It’s easy & difficult to get into debt. Financial services companies suggest you borrow only enough than you can reasonably expect to repay. But sometimes unexpected expenses can make it more difficult to climb out of debt to get you back on track.
Some people stay in debt because they’re not sure what to do. As a result, many people have been carrying around thousands of rands of credit card debt for years and families have been destroyed!
Here are some tips on how to get you and your family back on track:
- Cancel the credit card. Credit cards are extremely tempting and, with the high interest, they can be downright dangerous. It is possible to use them wisely and even profit from using them … however, most people don’t use them that way, it’s better to just cancel the card.
- Eliminate non-essential expenses. You know what they are. If you don’t need it, cancel it. You do not need DSTV, trust me!
- The spending plan. I don’t like to use the word “budget” because it strikes fear in the hearts of many. Instead, I like the term “spending plan”, because it inspires images of creating a plan to achieve a goal, taking action and doing something about your problem. You have to decide where your money is going to go before you actually spend it. Remember, your plan should be flexible and have wiggle room because life changes.
- The emergency fund. I know, it’s very common advice, but it’s for a good reason. Without an emergency fund, your finances are at the whim of any urgent situation that comes up. Unexpected medical bill? Home repair? Car repairs? Need to travel to see your sick relative? These things will have to be paid for somehow, and if you don’t have an emergency fund, you’ll either go into debt to pay for them, or you’ll sacrifice your debt repayment for this month to pay for it. Without an emergency fund, it’s almost impossible to get out of debt.
- The debt-repayment plan. Create a plan using the debt snowball method. Tackle the small bills first – this creates a sense of accomplishment right away and frees up money to pay for bigger bills. Although tackling the highest-interest debts first is smarter financially, the difference is small and the psychological boost of the debt snowball is huge.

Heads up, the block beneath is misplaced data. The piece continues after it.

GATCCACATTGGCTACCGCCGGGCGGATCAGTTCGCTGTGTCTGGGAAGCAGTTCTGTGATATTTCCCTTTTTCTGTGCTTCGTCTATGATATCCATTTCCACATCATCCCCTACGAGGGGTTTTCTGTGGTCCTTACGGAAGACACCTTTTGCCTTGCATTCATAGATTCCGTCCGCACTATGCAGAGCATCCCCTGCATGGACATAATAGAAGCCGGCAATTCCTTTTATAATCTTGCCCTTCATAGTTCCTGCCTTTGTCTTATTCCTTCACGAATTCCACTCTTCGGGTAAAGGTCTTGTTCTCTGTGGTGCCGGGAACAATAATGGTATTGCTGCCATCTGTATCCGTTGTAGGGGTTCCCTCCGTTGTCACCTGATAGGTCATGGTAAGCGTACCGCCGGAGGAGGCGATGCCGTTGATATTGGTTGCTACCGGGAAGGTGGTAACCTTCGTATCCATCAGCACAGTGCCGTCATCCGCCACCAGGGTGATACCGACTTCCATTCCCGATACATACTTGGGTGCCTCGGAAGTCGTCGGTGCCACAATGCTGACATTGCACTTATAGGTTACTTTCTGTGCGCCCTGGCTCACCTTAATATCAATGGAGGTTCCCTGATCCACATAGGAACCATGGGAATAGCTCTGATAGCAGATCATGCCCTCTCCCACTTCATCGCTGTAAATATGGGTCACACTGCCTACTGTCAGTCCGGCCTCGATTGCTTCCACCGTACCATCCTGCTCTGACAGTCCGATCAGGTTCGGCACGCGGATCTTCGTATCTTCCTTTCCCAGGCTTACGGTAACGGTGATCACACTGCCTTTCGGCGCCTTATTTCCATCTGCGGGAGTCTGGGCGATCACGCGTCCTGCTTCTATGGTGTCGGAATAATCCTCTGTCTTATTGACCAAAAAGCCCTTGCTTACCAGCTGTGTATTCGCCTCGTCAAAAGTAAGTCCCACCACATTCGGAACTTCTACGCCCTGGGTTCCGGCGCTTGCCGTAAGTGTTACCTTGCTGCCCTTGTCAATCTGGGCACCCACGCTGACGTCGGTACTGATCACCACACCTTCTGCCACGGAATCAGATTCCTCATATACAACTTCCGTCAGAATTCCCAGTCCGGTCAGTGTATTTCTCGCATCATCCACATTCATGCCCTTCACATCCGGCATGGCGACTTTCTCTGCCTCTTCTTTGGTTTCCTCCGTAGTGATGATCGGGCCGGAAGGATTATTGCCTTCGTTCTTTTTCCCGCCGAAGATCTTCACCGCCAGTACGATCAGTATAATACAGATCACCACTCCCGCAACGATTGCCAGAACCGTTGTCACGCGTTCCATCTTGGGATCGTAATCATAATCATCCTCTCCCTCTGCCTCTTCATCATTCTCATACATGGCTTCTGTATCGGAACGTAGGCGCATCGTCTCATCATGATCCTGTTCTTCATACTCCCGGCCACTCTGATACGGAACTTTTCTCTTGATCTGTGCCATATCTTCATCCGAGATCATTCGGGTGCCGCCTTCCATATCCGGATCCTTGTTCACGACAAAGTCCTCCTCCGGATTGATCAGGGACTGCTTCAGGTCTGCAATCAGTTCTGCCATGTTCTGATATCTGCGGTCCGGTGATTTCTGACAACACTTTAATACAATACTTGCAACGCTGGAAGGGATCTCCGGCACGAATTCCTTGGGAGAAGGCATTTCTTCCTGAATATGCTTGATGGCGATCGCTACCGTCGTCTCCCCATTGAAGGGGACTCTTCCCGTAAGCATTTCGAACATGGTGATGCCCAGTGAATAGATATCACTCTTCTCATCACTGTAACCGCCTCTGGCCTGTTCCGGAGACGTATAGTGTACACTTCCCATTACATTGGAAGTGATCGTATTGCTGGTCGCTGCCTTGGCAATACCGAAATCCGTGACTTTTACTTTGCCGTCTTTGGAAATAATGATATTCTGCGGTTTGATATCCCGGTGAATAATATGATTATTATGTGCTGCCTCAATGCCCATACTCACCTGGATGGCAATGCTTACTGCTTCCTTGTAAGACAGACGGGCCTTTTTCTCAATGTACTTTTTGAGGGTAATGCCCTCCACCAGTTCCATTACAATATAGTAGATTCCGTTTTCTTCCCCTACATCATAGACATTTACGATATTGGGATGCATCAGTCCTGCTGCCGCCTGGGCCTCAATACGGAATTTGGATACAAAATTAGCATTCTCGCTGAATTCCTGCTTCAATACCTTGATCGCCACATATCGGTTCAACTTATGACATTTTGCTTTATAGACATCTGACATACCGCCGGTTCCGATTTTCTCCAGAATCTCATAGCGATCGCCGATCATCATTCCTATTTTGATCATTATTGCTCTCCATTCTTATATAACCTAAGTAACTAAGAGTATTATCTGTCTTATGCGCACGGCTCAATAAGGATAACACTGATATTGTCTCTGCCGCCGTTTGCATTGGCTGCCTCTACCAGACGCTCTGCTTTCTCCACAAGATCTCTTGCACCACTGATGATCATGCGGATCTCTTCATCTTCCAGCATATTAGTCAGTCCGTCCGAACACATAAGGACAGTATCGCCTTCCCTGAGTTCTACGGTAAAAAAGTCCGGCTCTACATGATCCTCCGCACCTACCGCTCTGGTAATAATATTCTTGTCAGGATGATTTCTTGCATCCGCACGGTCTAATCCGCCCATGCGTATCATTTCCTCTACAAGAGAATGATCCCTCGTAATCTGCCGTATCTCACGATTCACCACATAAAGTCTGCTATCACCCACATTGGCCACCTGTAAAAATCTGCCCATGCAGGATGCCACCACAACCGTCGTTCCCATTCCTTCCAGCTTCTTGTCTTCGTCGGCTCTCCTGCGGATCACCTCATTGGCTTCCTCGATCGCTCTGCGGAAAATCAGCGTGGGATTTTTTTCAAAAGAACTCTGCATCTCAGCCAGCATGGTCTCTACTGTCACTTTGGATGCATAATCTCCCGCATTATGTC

- Assets. Do you have any assets that can be sold? Even small things sold through a garage sale can help you pay off smaller debts. But the sale of bigger items such as cars, boats, investments and perhaps even homes should also be considered.
- Debt is your first bill. In the beginning, actually, saving for the emergency fund will be your first bill. Once you have a suitable amount of savings, make debt repayment the most important bill and pay those items first. Savings second. All other bills third. By paying debts and savings first, you eliminate the common problem that people have when they make savings and debt the last thing they pay: if something else comes up, there’s not enough money left over for savings or debt.
- Rewards. I am a strong believer in rewarding yourself and celebrating any accomplishment. When a debt is paid off, celebrate, make it a special occasion. It’s a long journey, and you need to be able to look back every now and then to see how far you’ve come. It’s very motivating, and it gets you to the finish line.
- Increased income. Besides spending less and living more frugally, you need to increase your income. If you are working part-time try and find a full-time job, do freelance work or ask for a raise!
Living frugally should be the first thing you do. It is vitally important. But it’s only a part of the equation — spending less only gets you part of the way. Earning more, having a spending plan and creating an Emergency Fund gets you the rest of the way.